He also said it is time for there to be an LGBTQ supervisor serving in Alameda County during a period of intense backlash against LGBTQ rights.

"Our community is under attack, and Alameda County is not exempt from that," said Mojadedi, the only one to outright mention the LGBTQ community during his opening remarks to the supervisors.

The three women up for the appointment had all received four votes from the supervisors to be interviewed Tuesday. They are Fremont City Councilmember Teresa Keng, who lost her bid for a legislative seat last year; Hayward City Councilmember Elisa Márquez; and Ariana Casanova, a political organizer at SEIU Local 1021 who reportedly recently moved from Oakland to Hayward in order to seek the seat.

According to reporting by East Bay political watcher Steven Tavares, the leading candidate is Márquez, who was initially appointed to her council seat in 2014 and most recently won reelection in 2020. A mom and Hayward native, Márquez is a probate court investigator with the Santa Clara County Superior Court.

A "proud Chicana," Márquez told the supervisors, "I am proven policy maker with nearly 20 years of casting votes in the city of Hayward, which includes my experience on the planning commission and as a council member. My work ethic is unmatched."

Casanova, a working mom and daughter of immigrants, has strong backing from labor groups and leaders. She created a website to raise support for her being appointed and seeking election to the seat in 2024.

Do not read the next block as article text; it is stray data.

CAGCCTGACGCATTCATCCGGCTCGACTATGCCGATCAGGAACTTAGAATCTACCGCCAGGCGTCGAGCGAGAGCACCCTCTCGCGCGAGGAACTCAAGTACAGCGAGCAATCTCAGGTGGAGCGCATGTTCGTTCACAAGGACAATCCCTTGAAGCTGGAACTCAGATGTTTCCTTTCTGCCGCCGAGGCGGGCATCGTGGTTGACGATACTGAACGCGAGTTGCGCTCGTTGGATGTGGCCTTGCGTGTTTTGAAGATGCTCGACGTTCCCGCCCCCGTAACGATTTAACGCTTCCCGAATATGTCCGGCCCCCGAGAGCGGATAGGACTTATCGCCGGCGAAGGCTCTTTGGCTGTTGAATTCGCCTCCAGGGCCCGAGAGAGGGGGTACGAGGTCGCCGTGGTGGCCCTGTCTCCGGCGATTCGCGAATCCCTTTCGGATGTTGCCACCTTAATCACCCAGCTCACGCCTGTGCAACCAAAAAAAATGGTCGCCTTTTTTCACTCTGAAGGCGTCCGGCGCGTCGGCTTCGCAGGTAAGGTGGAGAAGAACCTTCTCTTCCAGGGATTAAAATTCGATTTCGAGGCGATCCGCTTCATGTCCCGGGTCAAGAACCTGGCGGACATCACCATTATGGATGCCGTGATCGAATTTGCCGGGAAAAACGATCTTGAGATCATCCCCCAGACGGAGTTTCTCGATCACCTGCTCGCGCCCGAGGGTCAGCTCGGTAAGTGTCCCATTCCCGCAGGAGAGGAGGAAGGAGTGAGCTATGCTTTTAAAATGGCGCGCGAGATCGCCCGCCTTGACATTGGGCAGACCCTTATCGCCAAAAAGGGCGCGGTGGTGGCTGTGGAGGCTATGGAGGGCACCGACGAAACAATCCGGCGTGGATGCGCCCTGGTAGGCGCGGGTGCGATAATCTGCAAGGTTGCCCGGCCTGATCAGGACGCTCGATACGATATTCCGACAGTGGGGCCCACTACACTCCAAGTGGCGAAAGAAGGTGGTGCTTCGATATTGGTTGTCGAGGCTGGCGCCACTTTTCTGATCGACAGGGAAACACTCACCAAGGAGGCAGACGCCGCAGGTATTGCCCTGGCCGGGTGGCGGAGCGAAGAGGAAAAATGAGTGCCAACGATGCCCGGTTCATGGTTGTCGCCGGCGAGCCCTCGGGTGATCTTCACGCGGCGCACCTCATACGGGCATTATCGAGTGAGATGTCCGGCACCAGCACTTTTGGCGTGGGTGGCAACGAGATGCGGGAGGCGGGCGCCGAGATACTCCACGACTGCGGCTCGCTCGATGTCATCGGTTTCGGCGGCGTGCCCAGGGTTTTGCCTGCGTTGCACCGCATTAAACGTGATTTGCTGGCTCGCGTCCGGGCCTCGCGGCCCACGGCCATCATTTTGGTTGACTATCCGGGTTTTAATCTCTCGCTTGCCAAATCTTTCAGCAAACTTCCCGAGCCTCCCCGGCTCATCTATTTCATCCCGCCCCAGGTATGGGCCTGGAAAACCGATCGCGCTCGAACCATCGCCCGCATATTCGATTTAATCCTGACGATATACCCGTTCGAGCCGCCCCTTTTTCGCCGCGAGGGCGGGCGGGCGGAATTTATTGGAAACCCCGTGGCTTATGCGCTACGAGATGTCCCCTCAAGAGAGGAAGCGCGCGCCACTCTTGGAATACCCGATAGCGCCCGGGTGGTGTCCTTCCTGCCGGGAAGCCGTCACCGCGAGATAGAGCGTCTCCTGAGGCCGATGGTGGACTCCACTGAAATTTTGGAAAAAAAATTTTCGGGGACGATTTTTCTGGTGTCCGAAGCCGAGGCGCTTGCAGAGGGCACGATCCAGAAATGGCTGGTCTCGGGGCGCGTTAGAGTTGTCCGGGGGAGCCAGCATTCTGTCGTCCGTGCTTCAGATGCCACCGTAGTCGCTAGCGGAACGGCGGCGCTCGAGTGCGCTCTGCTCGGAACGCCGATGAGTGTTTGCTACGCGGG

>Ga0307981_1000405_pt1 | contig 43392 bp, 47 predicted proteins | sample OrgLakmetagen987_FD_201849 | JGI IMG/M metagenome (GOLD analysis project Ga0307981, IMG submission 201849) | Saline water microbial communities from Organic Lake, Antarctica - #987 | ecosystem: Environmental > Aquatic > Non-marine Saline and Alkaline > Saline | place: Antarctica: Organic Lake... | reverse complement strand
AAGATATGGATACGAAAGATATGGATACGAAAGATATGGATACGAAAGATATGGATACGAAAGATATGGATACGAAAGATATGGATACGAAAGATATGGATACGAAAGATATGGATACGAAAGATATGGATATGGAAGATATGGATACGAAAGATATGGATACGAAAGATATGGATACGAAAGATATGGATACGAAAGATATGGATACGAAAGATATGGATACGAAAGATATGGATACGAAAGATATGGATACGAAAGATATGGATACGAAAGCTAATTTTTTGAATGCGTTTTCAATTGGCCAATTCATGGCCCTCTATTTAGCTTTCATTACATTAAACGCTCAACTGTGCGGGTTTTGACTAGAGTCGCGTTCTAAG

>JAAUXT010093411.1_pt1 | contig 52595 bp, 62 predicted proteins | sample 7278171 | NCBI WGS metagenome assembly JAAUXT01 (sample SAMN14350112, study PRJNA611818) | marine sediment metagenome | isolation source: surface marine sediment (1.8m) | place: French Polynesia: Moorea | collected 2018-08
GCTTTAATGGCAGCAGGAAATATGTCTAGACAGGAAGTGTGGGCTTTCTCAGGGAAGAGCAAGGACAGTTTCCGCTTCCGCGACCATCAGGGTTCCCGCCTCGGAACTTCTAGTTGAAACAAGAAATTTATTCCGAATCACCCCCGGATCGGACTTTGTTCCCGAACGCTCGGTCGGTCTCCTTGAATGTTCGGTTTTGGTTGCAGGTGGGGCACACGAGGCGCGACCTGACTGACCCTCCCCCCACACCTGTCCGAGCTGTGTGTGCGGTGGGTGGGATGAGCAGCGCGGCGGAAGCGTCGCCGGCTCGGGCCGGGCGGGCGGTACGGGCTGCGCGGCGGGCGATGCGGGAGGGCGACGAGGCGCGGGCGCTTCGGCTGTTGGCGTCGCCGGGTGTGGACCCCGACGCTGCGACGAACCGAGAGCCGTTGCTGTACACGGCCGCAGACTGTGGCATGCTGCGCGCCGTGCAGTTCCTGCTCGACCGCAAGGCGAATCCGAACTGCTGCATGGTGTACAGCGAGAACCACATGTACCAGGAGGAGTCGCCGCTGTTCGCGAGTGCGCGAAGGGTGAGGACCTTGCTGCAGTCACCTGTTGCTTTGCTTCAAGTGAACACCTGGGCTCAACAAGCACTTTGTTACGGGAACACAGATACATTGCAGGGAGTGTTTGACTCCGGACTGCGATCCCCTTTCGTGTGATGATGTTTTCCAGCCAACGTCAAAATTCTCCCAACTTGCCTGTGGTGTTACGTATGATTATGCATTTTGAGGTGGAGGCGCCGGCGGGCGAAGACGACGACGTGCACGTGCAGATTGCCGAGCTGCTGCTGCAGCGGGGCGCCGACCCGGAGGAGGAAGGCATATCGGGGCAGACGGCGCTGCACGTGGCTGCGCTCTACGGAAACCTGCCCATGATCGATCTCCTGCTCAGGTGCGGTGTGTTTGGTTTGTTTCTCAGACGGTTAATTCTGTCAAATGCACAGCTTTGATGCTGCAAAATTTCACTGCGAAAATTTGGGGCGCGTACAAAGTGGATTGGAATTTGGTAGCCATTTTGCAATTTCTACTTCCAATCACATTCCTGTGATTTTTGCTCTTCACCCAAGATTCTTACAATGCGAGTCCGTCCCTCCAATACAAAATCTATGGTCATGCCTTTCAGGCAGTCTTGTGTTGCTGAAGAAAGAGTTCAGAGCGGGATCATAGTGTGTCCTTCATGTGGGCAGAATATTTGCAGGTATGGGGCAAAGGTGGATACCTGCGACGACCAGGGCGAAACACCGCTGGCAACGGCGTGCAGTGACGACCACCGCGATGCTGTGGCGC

She teared up telling the supervisors that Valle had supported her seeking to be elected to the position next year.

"Anywhere you put me in any area I always deliver. I get things done. I work with everyone. I listen to everyone. I truly believe in collaboration," said Casanova.

Keng, currently her city's vice mayor, emailed supporters over the weekend thanking them "for sending letters of support to the supervisors. Please continue to do so if you haven't gotten a chance to." She also asked them to speak up at Tuesday's meeting in support of her being appointed.

"Supervisor Valle was a friend, public servant, and a voice to those who didn't have a voice," Keng told the supervisors at the hearing. "I want to continue that legacy to serve those who didn't have a voice."

Should one of the women be selected, they would double female representation on the five-person board and serve alongside District 3 Supervisor Lena Tam, who defeated Kaplan in their race in November. Any of the four applicants would bring the number of supervisors of color on the county board to four.

Whoever is appointed to the supervisorial seat will need to run in 2024 in order to be elected to serve out the remaining two years of Valle's term. They would then run for a full four-year term in 2026.

UPDATED 3/30/23 to clarify that Elisa Márquez has spent close to two decades casting votes on Hayward oversight bodies.

Web Extra: For more queer political news, be sure to check http://www.ebar.com Monday mornings for Political Notes, the notebook's online companion. This week's column reported on a national survey regarding LGBTQ issues.

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Got a tip on LGBTQ politics? Call Matthew S. Bajko at (415) 829-8836 or e-mail m.bajko@ebar.com